Overall, we found generally low to very low quality evidence suggesting that SMT is no more effective in the treatment of patients with acute low-back pain than inert interventions, sham (or fake) SMT, or when added to another treatment such as standard medical care. SMT also appears to be no more effective than other recommended therapies. SMT appears to be safe when compared to other treatment options but other considerations include costs of care”
So that’s two strikes for two very popular and widespread CAM modalities. The third leg of the trifecta is this study in the prestigious Annals of Internal Medicine journal.
On the face of it, this looks to be a definite plus in favour of acupuncture for chronic pain conditions, but it simply isn’t what it appears. The abstract doesn’t report heterogeneity analysis, neither does it report adjusting for multiple comparisons. Both these deficiencies reduce your confidence in the strength of the conclusions. They are also just reporting pain scores, not pain-related disability or other functional goals. But let’s not quibble. Let’s suspend routine critical thinking and give them a pass on this. What are they actually reporting?
“Significant differences between true and sham acupuncture indicate that acupuncture is more than a placebo. However, these differences are relatively modest, suggesting that factors in addition to the specific effects of needling are important contributors to the therapeutic effects of acupuncture.”
The actual effect size they are reporting as ‘modest’ is actually more like ‘negligible’ when talking about chronic pain. Although it might be statistically significant, it is too small a difference to be clincially signficant. They are reporting with a straight face that 80% or so of the benefit of acupuncture that they have been able to torture out of the data is in fact not due to the specific effects of putting the needle in.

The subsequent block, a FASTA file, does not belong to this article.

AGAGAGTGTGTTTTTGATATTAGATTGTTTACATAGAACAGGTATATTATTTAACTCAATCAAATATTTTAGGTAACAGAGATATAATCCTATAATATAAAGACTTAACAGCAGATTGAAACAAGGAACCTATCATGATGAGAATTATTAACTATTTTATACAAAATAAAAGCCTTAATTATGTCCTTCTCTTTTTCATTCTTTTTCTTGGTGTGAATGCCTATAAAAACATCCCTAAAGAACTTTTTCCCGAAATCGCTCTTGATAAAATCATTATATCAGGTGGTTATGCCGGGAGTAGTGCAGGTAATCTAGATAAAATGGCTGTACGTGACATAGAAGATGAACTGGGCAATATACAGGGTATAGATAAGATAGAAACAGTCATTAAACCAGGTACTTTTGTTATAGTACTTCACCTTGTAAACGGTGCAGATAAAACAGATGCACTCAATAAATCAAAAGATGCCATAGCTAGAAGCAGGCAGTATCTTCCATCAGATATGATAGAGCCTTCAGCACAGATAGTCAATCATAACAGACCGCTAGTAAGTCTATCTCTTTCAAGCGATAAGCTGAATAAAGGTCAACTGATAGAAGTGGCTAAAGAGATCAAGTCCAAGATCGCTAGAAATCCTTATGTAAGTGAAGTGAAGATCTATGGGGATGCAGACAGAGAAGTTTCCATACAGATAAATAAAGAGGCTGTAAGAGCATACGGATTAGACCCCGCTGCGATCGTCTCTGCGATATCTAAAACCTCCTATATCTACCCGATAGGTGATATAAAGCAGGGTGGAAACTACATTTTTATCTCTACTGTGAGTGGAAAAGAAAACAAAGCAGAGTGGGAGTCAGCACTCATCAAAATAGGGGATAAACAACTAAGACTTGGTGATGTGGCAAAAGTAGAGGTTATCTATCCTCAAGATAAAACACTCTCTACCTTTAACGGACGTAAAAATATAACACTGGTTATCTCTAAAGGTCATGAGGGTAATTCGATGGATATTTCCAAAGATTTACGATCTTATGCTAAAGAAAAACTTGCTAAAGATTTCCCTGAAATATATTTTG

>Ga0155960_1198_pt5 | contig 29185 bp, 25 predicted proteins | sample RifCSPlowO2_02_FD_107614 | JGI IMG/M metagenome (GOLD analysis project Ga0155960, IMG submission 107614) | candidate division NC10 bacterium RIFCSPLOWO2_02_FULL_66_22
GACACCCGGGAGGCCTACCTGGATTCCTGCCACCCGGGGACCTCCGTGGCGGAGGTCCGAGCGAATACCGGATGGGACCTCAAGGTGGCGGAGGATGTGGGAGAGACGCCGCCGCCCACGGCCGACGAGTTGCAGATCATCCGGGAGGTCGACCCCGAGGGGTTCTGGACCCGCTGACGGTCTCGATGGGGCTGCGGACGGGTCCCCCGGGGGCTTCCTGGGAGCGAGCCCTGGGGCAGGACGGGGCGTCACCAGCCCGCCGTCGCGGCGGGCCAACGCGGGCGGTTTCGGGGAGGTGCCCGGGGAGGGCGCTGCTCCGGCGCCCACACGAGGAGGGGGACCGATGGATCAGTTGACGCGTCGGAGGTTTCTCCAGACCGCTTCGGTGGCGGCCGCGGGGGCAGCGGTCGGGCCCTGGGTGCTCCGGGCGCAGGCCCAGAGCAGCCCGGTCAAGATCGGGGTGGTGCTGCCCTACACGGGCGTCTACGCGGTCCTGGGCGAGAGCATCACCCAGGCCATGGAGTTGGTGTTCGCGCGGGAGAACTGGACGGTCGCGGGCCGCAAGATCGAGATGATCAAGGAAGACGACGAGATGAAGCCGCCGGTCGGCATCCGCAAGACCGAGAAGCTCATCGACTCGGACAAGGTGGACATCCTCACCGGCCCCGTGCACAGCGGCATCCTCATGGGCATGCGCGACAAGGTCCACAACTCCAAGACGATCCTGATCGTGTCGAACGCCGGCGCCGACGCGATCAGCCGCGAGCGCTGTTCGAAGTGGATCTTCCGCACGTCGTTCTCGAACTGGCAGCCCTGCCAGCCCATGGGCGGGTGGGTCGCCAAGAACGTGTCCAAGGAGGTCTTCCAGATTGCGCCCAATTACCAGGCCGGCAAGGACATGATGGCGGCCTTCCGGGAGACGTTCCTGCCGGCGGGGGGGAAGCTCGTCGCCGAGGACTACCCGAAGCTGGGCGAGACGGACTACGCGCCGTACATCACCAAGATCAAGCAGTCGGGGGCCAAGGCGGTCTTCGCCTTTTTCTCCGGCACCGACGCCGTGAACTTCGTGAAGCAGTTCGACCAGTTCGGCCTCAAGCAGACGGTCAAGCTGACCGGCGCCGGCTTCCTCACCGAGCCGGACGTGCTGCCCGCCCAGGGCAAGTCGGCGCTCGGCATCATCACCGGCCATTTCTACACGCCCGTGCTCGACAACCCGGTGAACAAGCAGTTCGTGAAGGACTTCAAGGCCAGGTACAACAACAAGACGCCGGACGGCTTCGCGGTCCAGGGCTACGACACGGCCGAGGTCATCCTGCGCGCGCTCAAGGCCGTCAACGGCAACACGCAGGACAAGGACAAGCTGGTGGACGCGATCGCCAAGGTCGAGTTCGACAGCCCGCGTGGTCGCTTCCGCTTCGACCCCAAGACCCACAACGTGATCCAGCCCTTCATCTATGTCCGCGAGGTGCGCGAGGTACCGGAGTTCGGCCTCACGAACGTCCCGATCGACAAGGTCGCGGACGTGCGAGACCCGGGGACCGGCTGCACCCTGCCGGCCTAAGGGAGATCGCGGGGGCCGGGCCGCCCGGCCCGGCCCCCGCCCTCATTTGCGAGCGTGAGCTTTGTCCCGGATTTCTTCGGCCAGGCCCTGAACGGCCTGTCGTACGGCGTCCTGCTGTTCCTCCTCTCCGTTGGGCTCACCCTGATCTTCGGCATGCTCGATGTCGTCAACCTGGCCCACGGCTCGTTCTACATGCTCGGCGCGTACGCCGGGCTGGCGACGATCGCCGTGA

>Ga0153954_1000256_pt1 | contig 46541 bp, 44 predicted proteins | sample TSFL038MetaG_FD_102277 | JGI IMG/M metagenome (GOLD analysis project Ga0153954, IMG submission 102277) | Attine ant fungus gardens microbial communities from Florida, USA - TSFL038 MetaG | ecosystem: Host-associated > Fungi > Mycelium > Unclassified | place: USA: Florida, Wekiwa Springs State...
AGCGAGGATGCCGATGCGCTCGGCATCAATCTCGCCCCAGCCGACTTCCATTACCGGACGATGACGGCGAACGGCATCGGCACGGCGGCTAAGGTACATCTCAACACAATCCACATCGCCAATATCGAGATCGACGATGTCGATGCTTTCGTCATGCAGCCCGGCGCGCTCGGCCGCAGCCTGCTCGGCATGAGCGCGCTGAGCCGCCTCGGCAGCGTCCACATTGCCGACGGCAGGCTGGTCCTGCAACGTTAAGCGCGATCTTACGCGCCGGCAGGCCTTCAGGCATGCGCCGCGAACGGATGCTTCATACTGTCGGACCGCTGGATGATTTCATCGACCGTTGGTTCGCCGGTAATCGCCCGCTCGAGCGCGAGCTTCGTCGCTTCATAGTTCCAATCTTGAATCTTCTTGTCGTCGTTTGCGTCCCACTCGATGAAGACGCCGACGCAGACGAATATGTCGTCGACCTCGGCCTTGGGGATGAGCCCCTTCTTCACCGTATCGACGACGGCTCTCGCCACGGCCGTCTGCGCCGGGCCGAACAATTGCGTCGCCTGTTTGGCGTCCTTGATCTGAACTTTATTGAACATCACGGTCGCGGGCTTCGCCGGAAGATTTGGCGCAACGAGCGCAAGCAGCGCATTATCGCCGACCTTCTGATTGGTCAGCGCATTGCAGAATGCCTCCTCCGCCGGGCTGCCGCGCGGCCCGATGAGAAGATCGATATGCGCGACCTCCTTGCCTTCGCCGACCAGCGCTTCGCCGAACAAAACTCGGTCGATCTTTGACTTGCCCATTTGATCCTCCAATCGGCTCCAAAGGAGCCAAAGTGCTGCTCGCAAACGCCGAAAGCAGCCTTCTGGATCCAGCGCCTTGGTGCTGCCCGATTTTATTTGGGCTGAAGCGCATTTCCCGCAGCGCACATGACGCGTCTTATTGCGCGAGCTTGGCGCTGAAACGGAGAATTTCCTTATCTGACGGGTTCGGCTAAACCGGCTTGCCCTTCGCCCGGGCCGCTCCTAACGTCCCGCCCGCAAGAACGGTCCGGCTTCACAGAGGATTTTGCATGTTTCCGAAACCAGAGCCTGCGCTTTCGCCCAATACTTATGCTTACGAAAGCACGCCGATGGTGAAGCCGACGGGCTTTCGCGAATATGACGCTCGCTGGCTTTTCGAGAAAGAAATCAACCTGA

Slap me if I’m being thick here, but isn’t careful placement of the needle into the strictly defined acupoint the whole thing acupuncture is meant to be about? If this was a Big Pharma drug trial it would be wipeout that would probably precipitate a marked decline in prescriptions.
If that is the best possible result they can get by disregarding the usual standards of a meta-analysis, I think I’ll be referring my patients for a cup of tea and a chat with my mum before I send them for acupuncture, since the majority of the benefit comes from having a charismatic and sympathetic listener.
PS. I’m kidding about the referrals bit Mum, not the other bit!
My copy of Pain has just dropped through the letterbox and it contains another 2 acupuncture-related articles of relevance. This one is a test of acupuncture analgesia on human experimentally-induced pain using both sham and real acupuncture needles. It showed no useful effect in any of the usual tests of effective analgesia.
The other was a very tightly designed RCT in acute LBP, comparing usual care with placebo acupuncture (ie placing needles in the ‘wrong’ spots), sham acupuncture (using retractable needles) and real acupuncture (done according to TCM principles). Regular readers will be able to guess the result.
Yep, you guessed it.
All 3 acupuncture arms did slightly better than the ‘conventional treatment’ arm, but not any better than each other. Confirming again that acupuncture is a strongly context-based treatment where the needles are essentially a prop.